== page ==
As Christians around the world celebrate the resurrection of Jesus Christ this Easter, heaven is naturally on the minds of many.
The widespread belief among Christians that we, like Jesus, will live after our death, has led many to ask what heaven is like. Throughout history Americans have offered many different answers to this question.
Although their interpretation of biblical passages has guided most Christians in describing heaven, their cultural settings, dreams and hopes have also shaped their portraits as expressed in music, art, and literature.
During the last decade, several major cultural trends — especially increased anxiety, the prominence of our entertainment culture, the impact of the therapeutic worldview and concerns about the breakdown of the family and the impoverishment of personal relationships — have shaped American views of heaven.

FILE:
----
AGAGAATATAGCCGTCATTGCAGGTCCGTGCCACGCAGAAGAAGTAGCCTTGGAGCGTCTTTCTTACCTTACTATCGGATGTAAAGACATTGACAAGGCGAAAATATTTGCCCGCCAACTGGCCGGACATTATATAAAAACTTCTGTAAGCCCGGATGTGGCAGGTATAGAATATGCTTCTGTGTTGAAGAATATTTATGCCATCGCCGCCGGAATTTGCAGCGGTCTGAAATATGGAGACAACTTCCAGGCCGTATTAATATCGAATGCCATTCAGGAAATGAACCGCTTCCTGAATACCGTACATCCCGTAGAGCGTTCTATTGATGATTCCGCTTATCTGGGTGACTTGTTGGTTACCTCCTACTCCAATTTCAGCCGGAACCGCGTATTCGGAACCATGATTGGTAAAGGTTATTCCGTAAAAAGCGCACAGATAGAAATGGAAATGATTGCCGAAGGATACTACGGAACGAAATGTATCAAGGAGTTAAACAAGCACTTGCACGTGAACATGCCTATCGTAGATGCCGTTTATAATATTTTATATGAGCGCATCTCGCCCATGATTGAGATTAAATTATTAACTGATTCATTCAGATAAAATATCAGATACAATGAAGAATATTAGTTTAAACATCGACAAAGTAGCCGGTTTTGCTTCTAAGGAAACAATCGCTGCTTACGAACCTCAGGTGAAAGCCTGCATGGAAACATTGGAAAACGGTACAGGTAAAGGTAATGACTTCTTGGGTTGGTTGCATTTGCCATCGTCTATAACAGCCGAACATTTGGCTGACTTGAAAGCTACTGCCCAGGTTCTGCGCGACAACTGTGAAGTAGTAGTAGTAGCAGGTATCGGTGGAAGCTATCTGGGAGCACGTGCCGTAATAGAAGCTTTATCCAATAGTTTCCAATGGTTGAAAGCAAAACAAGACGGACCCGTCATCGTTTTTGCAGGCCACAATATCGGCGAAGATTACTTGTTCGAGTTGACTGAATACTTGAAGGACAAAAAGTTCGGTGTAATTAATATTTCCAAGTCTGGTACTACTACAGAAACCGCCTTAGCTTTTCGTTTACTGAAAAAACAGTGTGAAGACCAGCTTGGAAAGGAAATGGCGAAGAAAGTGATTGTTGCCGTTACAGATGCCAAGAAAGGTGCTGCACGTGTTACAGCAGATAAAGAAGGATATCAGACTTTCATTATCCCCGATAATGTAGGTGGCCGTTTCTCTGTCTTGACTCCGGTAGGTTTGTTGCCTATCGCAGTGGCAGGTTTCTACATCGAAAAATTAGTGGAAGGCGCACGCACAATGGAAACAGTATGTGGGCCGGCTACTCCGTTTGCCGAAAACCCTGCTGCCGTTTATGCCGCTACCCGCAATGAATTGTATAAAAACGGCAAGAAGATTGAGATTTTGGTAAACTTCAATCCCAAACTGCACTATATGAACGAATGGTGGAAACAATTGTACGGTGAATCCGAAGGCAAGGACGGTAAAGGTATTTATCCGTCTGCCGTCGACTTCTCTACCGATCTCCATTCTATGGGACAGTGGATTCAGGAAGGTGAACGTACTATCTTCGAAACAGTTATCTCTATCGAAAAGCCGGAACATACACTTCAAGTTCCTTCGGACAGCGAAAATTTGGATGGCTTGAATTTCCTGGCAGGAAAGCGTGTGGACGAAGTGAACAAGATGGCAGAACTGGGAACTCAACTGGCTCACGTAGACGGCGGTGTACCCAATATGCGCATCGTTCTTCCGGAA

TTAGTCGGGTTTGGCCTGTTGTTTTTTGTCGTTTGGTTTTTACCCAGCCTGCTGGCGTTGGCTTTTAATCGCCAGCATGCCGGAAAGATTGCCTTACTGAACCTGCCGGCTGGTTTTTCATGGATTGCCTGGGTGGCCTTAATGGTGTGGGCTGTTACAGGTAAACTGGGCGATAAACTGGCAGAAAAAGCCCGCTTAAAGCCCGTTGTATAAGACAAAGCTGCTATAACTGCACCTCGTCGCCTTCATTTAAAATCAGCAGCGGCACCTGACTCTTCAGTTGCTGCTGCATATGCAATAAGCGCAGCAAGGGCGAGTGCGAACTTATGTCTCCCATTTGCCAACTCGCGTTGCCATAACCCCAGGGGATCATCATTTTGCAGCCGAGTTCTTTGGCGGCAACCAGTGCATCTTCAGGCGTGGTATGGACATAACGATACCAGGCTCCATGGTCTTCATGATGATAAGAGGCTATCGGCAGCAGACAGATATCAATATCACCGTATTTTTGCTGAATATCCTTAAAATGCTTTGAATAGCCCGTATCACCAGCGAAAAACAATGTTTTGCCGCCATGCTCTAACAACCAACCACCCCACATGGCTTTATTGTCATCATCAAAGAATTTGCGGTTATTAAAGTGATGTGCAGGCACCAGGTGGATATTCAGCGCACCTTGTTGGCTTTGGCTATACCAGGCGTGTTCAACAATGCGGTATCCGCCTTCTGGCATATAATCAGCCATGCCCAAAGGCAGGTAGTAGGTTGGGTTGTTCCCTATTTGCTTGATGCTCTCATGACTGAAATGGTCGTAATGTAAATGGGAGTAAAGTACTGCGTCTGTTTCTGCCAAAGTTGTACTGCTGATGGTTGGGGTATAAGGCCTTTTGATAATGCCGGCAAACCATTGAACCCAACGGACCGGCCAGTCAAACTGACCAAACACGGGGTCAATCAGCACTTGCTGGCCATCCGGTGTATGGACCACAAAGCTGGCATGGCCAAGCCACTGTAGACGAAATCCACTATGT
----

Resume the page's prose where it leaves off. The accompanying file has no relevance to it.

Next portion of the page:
Some conceptions of paradise provide a soothing antidote to the anxiety-arousing and disconcerting events that lead many newscasts and newspaper headlines. Heaven promises a pleasant respite from the world's perils, tragedy and despair.
For others, the afterlife is principally about introspection and self-actualization. It is the place where individuals listen to their inner child, repair their self-esteem and finally attain closure. Influenced by a culture that promotes and prizes personal happiness, still others make happiness a key feature of heavenly life. Finally, for many, heaven is primarily a place of reunion with family members and friends, characterized by love, intimacy and comfort.
As Christians celebrate Easter this year, they rejoice that Christ's resurrection promises that those who trust in him as their Savior will someday join him in paradise. Until that occurs, Christians will continue to debate the features and wonders of heaven.